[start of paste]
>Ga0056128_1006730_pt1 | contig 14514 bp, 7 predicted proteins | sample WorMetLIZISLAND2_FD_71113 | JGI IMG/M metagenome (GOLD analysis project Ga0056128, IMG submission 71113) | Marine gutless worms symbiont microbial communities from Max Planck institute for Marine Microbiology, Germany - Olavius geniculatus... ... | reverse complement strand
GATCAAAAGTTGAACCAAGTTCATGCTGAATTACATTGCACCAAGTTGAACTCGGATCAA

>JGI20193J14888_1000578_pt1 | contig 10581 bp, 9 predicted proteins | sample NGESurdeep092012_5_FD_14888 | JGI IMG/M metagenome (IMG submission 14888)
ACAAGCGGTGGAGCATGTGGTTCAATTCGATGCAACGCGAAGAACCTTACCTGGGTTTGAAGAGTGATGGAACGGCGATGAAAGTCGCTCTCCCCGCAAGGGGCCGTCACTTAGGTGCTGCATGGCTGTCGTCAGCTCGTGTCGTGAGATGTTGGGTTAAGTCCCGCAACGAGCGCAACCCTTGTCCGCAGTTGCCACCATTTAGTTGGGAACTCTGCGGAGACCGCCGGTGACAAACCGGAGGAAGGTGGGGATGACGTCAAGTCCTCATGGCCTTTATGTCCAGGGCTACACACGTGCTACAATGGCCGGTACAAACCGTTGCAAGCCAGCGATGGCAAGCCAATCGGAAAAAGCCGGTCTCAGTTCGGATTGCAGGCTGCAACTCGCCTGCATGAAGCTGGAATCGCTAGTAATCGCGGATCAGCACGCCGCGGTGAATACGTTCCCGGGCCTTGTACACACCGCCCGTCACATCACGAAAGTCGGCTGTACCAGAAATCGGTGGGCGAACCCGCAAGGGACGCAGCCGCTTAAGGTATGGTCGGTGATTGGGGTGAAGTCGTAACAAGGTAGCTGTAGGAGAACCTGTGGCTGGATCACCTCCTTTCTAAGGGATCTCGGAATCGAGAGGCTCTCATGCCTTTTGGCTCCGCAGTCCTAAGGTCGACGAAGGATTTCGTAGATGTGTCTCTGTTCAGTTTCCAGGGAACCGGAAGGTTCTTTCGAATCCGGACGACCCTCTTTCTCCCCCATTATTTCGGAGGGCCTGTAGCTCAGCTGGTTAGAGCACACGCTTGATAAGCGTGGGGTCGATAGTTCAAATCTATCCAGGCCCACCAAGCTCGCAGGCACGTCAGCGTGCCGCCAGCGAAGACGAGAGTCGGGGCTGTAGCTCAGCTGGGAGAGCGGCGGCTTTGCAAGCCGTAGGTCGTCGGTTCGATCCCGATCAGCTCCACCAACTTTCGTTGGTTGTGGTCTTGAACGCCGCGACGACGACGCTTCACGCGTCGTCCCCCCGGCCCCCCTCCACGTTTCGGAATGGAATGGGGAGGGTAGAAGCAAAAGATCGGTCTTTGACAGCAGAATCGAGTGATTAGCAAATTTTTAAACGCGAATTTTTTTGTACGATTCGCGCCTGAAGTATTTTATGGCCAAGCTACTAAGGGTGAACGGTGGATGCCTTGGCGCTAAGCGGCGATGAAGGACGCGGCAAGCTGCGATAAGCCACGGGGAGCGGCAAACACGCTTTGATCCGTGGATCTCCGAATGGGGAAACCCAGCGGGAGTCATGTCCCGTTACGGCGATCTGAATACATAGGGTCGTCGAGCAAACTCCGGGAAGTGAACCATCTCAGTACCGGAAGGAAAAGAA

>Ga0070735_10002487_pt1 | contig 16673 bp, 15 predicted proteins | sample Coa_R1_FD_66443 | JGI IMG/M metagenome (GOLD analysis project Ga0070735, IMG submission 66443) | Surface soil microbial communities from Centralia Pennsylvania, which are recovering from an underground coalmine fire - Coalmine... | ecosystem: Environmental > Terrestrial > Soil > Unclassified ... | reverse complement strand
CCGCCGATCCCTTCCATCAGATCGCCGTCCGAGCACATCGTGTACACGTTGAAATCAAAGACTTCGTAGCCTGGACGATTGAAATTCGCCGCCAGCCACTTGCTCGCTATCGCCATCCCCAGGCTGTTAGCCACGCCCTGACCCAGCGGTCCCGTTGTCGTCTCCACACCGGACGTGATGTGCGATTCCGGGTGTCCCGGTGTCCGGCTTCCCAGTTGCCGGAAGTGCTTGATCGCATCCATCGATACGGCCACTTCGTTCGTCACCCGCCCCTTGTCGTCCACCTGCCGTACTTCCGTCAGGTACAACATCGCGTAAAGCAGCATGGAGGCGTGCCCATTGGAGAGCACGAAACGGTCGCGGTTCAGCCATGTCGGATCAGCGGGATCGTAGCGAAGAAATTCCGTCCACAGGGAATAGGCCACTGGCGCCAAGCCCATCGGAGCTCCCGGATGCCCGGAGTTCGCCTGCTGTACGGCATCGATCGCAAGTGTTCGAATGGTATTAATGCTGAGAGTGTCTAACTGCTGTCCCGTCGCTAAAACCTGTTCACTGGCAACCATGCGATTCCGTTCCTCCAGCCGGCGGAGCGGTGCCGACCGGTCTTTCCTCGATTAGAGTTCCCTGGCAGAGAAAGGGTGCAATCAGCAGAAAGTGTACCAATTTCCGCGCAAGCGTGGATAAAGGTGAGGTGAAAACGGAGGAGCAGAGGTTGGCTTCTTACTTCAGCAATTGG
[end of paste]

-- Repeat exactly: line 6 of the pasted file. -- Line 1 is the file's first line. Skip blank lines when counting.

CCGCCGATCCCTTCCATCAGATCGCCGTCCGAGCACATCGTGTACACGTTGAAATCAAAGACTTCGTAGCCTGGACGATTGAAATTCGCCGCCAGCCACTTGCTCGCTATCGCCATCCCCAGGCTGTTAGCCACGCCCTGACCCAGCGGTCCCGTTGTCGTCTCCACACCGGACGTGATGTGCGATTCCGGGTGTCCCGGTGTCCGGCTTCCCAGTTGCCGGAAGTGCTTGATCGCATCCATCGATACGGCCACTTCGTTCGTCACCCGCCCCTTGTCGTCCACCTGCCGTACTTCCGTCAGGTACAACATCGCGTAAAGCAGCATGGAGGCGTGCCCATTGGAGAGCACGAAACGGTCGCGGTTCAGCCATGTCGGATCAGCGGGATCGTAGCGAAGAAATTCCGTCCACAGGGAATAGGCCACTGGCGCCAAGCCCATCGGAGCTCCCGGATGCCCGGAGTTCGCCTGCTGTACGGCATCGATCGCAAGTGTTCGAATGGTATTAATGCTGAGAGTGTCTAACTGCTGTCCCGTCGCTAAAACCTGTTCACTGGCAACCATGCGATTCCGTTCCTCCAGCCGGCGGAGCGGTGCCGACCGGTCTTTCCTCGATTAGAGTTCCCTGGCAGAGAAAGGGTGCAATCAGCAGAAAGTGTACCAATTTCCGCGCAAGCGTGGATAAAGGTGAGGTGAAAACGGAGGAGCAGAGGTTGGCTTCTTACTTCAGCAATTGG